Institution Granting Degree
University of Virginia
Mielaender, Gilbert, Public policy, Religion
The purpose of this dissertation is to examine and evaluate the position of Gilbert Meilaender on the appropriateness of appealing to religious reasons as support for one's position on issues of public policy. The dissertation establishes that, while Meilaender often discusses public policy issues directly or indirectly from a distinctively Christian perspective, he argues that such discussions are unavoidable, appropriate and consistent with toleration for other views in a pluralistic democracy. While this may create a certain amount of tension within pluralistic democracy, it poses no serious threat to social stability and can be both civically virtuous and respectful of other views.
The dissertation first surveys the ongoing debate on the place of religious reasons in supporting or opposing public policies, delineating three basic positions on the question and exploring the views of representatives of each position. It then moves to an analysis of Meilaender's conception of Christian ethics which informs his position on the question of religion and public policy. Two salient themes emerge in this analysis: tension and limits. These two themes play an important role in the third part of the dissertation which explicates Meilaender's specific position on the place of religious reasons in supporting or opposing public policies. Meilaender's position is further illuminated through considering some of his publications and his work with government-sponsored bioethics commissions. The last part of the dissertation evaluates Meilaender's position by placing him in conversation with others from a variety of perspectives on this question and closes with some final comments on Meilaender's view. I conclude that his position is both consistent with his conception of Christian ethics and that it is respectful and tolerant of the views of others.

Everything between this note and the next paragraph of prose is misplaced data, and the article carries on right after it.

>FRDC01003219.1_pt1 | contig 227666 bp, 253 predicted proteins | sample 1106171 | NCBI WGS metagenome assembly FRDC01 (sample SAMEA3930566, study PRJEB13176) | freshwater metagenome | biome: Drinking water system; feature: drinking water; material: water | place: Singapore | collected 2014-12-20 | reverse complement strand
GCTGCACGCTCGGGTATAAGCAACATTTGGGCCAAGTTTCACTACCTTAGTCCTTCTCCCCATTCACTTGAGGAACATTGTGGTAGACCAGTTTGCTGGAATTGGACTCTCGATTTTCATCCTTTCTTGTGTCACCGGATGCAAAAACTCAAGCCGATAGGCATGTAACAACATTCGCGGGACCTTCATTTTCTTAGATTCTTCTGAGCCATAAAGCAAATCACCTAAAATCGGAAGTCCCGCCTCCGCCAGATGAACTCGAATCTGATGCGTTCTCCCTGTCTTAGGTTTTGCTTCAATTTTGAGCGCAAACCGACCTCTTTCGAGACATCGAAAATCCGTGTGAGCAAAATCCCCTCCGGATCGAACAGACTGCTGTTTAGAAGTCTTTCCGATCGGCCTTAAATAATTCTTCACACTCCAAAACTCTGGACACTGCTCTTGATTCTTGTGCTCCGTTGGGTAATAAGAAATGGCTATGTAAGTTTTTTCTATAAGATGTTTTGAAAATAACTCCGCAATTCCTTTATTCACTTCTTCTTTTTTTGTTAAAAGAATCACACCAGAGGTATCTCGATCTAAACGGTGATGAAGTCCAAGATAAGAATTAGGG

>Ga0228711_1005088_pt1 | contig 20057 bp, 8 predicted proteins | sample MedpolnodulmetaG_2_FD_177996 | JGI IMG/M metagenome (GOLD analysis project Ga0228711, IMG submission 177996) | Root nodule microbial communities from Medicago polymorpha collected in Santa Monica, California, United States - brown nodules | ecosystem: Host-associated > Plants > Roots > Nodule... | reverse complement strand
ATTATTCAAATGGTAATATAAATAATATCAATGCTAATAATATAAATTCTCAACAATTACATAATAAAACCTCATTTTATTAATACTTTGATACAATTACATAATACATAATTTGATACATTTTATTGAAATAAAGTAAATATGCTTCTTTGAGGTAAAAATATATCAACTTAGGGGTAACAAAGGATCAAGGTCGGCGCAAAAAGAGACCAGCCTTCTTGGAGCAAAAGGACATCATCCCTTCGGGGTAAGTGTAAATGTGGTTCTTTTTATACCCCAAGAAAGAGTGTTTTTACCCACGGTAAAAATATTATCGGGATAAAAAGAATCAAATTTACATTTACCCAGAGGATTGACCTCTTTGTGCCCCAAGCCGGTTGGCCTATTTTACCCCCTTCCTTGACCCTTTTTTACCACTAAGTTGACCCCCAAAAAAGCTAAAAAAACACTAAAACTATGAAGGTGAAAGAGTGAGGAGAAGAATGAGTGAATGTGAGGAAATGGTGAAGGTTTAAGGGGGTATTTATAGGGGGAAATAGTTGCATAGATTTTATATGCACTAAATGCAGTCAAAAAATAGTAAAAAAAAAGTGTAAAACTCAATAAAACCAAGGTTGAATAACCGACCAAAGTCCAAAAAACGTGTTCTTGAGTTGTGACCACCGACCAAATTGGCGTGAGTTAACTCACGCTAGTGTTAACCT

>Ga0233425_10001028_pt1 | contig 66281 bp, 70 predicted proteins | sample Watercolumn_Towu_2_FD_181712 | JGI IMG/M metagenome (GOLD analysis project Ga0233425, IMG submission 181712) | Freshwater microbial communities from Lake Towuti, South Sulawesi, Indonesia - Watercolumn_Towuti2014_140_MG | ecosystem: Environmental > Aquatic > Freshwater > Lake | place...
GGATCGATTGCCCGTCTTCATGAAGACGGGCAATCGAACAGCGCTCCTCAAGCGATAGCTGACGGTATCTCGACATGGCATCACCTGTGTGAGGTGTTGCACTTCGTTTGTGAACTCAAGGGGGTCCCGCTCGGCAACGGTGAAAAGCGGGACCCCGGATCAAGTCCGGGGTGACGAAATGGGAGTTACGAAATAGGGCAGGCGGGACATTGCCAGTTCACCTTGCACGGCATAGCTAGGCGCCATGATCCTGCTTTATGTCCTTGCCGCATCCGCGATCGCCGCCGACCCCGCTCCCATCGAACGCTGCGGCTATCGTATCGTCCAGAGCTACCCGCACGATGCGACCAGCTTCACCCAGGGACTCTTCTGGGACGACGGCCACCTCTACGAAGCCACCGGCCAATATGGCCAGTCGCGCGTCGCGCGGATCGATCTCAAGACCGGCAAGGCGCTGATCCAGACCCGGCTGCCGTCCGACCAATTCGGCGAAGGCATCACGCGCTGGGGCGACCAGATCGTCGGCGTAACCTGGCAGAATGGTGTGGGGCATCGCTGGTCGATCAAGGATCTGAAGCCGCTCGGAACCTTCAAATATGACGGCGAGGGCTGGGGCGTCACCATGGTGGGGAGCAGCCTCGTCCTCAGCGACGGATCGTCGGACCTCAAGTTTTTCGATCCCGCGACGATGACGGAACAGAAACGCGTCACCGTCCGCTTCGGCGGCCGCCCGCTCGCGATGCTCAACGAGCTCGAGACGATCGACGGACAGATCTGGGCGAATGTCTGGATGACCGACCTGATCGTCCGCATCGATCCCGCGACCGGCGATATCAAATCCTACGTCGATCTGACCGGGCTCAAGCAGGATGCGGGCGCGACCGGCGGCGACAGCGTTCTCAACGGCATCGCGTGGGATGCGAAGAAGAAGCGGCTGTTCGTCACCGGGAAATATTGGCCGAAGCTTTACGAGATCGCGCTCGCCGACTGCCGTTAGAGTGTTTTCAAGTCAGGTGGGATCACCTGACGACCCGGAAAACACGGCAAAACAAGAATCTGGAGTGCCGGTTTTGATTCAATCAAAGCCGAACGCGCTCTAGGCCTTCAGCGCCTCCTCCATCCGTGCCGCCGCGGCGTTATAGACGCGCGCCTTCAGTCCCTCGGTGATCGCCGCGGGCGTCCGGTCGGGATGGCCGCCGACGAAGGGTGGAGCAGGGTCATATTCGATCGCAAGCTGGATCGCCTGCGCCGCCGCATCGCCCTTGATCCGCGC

Foreman, Mark W., "Living Through the Tension: Religion and Public Policy in the Thought of Gilbert Meilaender" (2008). Faculty Dissertations. 18.